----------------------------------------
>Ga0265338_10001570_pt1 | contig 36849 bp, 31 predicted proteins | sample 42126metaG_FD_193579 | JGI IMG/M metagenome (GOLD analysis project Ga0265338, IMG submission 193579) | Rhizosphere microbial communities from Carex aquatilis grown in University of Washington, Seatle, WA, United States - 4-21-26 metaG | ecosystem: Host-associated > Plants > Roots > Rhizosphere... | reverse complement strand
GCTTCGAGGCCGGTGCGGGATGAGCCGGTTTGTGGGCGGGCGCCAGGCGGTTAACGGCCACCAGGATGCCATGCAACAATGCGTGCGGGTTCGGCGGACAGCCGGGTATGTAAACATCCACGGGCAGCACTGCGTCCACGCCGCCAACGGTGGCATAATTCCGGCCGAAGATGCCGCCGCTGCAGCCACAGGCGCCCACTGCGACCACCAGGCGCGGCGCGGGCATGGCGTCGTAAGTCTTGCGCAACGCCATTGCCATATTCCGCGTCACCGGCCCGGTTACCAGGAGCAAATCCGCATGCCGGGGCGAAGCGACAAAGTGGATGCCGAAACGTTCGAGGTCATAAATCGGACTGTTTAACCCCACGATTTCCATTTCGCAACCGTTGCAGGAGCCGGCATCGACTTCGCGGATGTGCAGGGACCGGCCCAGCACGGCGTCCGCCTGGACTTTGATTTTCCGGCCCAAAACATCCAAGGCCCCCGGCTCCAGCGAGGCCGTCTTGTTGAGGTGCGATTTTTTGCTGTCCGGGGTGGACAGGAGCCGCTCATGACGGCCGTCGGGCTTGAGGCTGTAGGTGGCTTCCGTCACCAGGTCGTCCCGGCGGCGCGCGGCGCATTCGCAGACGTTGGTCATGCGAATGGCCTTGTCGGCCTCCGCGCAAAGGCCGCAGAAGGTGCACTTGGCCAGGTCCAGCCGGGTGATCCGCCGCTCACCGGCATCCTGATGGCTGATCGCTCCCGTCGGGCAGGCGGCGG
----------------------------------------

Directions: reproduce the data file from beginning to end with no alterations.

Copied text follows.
>Ga0265338_10001570_pt1 | contig 36849 bp, 31 predicted proteins | sample 42126metaG_FD_193579 | JGI IMG/M metagenome (GOLD analysis project Ga0265338, IMG submission 193579) | Rhizosphere microbial communities from Carex aquatilis grown in University of Washington, Seatle, WA, United States - 4-21-26 metaG | ecosystem: Host-associated > Plants > Roots > Rhizosphere... | reverse complement strand
GCTTCGAGGCCGGTGCGGGATGAGCCGGTTTGTGGGCGGGCGCCAGGCGGTTAACGGCCACCAGGATGCCATGCAACAATGCGTGCGGGTTCGGCGGACAGCCGGGTATGTAAACATCCACGGGCAGCACTGCGTCCACGCCGCCAACGGTGGCATAATTCCGGCCGAAGATGCCGCCGCTGCAGCCACAGGCGCCCACTGCGACCACCAGGCGCGGCGCGGGCATGGCGTCGTAAGTCTTGCGCAACGCCATTGCCATATTCCGCGTCACCGGCCCGGTTACCAGGAGCAAATCCGCATGCCGGGGCGAAGCGACAAAGTGGATGCCGAAACGTTCGAGGTCATAAATCGGACTGTTTAACCCCACGATTTCCATTTCGCAACCGTTGCAGGAGCCGGCATCGACTTCGCGGATGTGCAGGGACCGGCCCAGCACGGCGTCCGCCTGGACTTTGATTTTCCGGCCCAAAACATCCAAGGCCCCCGGCTCCAGCGAGGCCGTCTTGTTGAGGTGCGATTTTTTGCTGTCCGGGGTGGACAGGAGCCGCTCATGACGGCCGTCGGGCTTGAGGCTGTAGGTGGCTTCCGTCACCAGGTCGTCCCGGCGGCGCGCGGCGCATTCGCAGACGTTGGTCATGCGAATGGCCTTGTCGGCCTCCGCGCAAAGGCCGCAGAAGGTGCACTTGGCCAGGTCCAGCCGGGTGATCCGCCGCTCACCGGCATCCTGATGGCTGATCGCTCCCGTCGGGCAGGCGGCGG